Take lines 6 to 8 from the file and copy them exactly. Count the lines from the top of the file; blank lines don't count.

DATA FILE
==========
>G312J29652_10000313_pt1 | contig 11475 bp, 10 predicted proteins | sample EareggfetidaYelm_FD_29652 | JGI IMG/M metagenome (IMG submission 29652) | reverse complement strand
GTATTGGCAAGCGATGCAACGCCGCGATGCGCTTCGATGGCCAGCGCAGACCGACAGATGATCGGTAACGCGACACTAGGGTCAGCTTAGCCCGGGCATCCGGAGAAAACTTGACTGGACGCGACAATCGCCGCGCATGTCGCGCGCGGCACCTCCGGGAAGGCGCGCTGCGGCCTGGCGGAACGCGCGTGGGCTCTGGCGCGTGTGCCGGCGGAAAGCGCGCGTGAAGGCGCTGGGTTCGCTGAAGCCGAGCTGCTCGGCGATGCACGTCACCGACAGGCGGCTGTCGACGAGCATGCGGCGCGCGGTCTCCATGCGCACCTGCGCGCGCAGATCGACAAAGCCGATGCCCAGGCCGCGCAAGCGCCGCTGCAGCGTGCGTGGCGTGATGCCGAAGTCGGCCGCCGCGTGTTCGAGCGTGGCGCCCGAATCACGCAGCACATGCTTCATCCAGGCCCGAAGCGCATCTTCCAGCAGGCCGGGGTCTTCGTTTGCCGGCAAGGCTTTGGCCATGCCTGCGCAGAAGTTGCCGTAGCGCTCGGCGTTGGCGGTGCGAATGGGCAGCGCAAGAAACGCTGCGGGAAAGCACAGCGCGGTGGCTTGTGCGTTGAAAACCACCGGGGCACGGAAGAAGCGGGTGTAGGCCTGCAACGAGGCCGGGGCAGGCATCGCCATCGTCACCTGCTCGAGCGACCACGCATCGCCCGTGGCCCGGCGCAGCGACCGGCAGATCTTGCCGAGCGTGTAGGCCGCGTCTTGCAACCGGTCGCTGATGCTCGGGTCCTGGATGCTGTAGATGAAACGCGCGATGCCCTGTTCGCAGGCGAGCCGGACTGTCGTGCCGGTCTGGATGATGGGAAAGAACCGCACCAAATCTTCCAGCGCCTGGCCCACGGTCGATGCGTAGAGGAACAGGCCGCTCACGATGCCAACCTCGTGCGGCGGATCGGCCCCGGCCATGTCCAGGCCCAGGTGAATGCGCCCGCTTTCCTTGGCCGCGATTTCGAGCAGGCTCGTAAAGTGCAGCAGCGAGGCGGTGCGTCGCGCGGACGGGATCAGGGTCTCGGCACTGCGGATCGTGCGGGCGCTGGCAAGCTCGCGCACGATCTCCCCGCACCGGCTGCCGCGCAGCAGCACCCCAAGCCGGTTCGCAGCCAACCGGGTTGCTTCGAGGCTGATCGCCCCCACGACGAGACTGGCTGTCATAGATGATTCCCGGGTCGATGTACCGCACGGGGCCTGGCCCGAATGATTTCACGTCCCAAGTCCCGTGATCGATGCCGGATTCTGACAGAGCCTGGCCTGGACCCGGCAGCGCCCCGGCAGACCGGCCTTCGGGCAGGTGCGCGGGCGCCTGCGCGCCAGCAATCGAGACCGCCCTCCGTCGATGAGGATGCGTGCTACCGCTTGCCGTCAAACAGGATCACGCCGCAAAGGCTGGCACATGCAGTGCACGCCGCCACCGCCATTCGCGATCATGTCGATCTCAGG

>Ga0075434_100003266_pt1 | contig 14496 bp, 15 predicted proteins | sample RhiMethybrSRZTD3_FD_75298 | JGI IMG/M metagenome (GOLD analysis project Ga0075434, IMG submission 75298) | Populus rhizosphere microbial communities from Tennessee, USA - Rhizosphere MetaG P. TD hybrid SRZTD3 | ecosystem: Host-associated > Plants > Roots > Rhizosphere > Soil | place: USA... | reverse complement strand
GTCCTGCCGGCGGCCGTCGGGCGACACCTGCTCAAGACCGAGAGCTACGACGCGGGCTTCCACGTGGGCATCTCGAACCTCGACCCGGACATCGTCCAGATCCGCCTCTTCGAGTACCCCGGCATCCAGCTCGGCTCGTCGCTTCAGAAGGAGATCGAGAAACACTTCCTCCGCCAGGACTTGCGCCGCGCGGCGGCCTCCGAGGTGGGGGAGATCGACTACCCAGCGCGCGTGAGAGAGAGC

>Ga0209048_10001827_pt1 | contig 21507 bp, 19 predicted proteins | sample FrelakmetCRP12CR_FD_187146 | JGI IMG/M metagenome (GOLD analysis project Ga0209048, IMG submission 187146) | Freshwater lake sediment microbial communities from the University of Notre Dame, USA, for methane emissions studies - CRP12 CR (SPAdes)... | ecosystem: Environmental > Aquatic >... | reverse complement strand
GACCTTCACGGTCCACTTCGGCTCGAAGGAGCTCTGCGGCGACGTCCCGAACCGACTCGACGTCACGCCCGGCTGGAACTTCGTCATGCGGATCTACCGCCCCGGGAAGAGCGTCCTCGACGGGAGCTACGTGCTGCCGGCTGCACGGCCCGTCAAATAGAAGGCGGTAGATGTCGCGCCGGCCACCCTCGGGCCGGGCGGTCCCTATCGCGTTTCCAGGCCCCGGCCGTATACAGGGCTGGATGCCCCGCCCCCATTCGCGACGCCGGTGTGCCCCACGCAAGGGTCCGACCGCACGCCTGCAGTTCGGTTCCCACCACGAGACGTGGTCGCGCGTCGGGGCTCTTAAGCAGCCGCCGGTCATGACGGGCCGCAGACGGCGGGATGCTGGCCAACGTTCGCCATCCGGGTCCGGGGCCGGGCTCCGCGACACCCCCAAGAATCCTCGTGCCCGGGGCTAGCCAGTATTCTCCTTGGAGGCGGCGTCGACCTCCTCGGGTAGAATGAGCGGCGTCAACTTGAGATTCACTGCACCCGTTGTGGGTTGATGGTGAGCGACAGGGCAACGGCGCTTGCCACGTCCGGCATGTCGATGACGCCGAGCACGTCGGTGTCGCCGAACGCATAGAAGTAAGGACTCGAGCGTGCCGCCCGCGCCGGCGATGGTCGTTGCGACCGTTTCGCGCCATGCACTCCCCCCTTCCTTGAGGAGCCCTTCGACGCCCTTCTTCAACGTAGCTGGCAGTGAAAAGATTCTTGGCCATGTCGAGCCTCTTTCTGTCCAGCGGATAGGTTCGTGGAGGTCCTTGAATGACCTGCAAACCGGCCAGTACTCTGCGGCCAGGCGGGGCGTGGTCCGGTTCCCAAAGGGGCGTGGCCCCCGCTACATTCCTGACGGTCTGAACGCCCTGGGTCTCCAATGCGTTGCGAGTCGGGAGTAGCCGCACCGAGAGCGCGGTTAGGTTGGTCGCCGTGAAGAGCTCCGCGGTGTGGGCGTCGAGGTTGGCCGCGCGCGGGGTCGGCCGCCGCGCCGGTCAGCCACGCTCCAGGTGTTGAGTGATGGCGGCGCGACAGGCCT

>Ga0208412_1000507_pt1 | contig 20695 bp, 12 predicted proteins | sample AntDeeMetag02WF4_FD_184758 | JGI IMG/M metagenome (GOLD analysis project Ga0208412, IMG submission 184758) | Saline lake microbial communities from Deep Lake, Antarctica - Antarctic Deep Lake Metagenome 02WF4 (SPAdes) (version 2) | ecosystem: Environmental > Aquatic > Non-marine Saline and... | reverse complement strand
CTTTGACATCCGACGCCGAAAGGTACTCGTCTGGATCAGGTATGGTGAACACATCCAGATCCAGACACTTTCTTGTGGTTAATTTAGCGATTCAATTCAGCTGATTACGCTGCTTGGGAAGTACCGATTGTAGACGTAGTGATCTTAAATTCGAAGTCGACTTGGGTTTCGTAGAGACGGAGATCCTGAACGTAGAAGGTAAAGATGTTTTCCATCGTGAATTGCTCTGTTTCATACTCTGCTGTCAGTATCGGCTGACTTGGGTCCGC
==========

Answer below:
GACCTTCACGGTCCACTTCGGCTCGAAGGAGCTCTGCGGCGACGTCCCGAACCGACTCGACGTCACGCCCGGCTGGAACTTCGTCATGCGGATCTACCGCCCCGGGAAGAGCGTCCTCGACGGGAGCTACGTGCTGCCGGCTGCACGGCCCGTCAAATAGAAGGCGGTAGATGTCGCGCCGGCCACCCTCGGGCCGGGCGGTCCCTATCGCGTTTCCAGGCCCCGGCCGTATACAGGGCTGGATGCCCCGCCCCCATTCGCGACGCCGGTGTGCCCCACGCAAGGGTCCGACCGCACGCCTGCAGTTCGGTTCCCACCACGAGACGTGGTCGCGCGTCGGGGCTCTTAAGCAGCCGCCGGTCATGACGGGCCGCAGACGGCGGGATGCTGGCCAACGTTCGCCATCCGGGTCCGGGGCCGGGCTCCGCGACACCCCCAAGAATCCTCGTGCCCGGGGCTAGCCAGTATTCTCCTTGGAGGCGGCGTCGACCTCCTCGGGTAGAATGAGCGGCGTCAACTTGAGATTCACTGCACCCGTTGTGGGTTGATGGTGAGCGACAGGGCAACGGCGCTTGCCACGTCCGGCATGTCGATGACGCCGAGCACGTCGGTGTCGCCGAACGCATAGAAGTAAGGACTCGAGCGTGCCGCCCGCGCCGGCGATGGTCGTTGCGACCGTTTCGCGCCATGCACTCCCCCCTTCCTTGAGGAGCCCTTCGACGCCCTTCTTCAACGTAGCTGGCAGTGAAAAGATTCTTGGCCATGTCGAGCCTCTTTCTGTCCAGCGGATAGGTTCGTGGAGGTCCTTGAATGACCTGCAAACCGGCCAGTACTCTGCGGCCAGGCGGGGCGTGGTCCGGTTCCCAAAGGGGCGTGGCCCCCGCTACATTCCTGACGGTCTGAACGCCCTGGGTCTCCAATGCGTTGCGAGTCGGGAGTAGCCGCACCGAGAGCGCGGTTAGGTTGGTCGCCGTGAAGAGCTCCGCGGTGTGGGCGTCGAGGTTGGCCGCGCGCGGGGTCGGCCGCCGCGCCGGTCAGCCACGCTCCAGGTGTTGAGTGATGGCGGCGCGACAGGCCT

>Ga0208412_1000507_pt1 | contig 20695 bp, 12 predicted proteins | sample AntDeeMetag02WF4_FD_184758 | JGI IMG/M metagenome (GOLD analysis project Ga0208412, IMG submission 184758) | Saline lake microbial communities from Deep Lake, Antarctica - Antarctic Deep Lake Metagenome 02WF4 (SPAdes) (version 2) | ecosystem: Environmental > Aquatic > Non-marine Saline and... | reverse complement strand
CTTTGACATCCGACGCCGAAAGGTACTCGTCTGGATCAGGTATGGTGAACACATCCAGATCCAGACACTTTCTTGTGGTTAATTTAGCGATTCAATTCAGCTGATTACGCTGCTTGGGAAGTACCGATTGTAGACGTAGTGATCTTAAATTCGAAGTCGACTTGGGTTTCGTAGAGACGGAGATCCTGAACGTAGAAGGTAAAGATGTTTTCCATCGTGAATTGCTCTGTTTCATACTCTGCTGTCAGTATCGGCTGACTTGGGTCCGC